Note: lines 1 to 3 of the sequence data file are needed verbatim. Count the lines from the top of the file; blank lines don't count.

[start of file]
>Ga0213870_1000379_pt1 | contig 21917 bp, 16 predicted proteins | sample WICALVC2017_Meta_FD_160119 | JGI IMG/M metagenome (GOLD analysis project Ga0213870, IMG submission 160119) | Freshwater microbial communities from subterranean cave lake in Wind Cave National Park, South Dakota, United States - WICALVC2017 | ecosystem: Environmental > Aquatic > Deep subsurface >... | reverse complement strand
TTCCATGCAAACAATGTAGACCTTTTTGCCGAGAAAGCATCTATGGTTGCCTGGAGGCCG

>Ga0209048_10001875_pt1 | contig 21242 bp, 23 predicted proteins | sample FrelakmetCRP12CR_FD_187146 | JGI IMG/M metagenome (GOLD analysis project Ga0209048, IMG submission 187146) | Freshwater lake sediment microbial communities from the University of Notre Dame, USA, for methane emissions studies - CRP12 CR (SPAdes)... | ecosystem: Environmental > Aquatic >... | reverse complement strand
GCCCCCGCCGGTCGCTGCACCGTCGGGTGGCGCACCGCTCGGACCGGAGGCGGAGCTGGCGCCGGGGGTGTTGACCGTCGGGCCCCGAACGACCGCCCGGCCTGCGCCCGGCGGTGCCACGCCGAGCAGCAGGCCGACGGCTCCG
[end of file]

>Ga0213870_1000379_pt1 | contig 21917 bp, 16 predicted proteins | sample WICALVC2017_Meta_FD_160119 | JGI IMG/M metagenome (GOLD analysis project Ga0213870, IMG submission 160119) | Freshwater microbial communities from subterranean cave lake in Wind Cave National Park, South Dakota, United States - WICALVC2017 | ecosystem: Environmental > Aquatic > Deep subsurface >... | reverse complement strand
TTCCATGCAAACAATGTAGACCTTTTTGCCGAGAAAGCATCTATGGTTGCCTGGAGGCCG

>Ga0209048_10001875_pt1 | contig 21242 bp, 23 predicted proteins | sample FrelakmetCRP12CR_FD_187146 | JGI IMG/M metagenome (GOLD analysis project Ga0209048, IMG submission 187146) | Freshwater lake sediment microbial communities from the University of Notre Dame, USA, for methane emissions studies - CRP12 CR (SPAdes)... | ecosystem: Environmental > Aquatic >... | reverse complement strand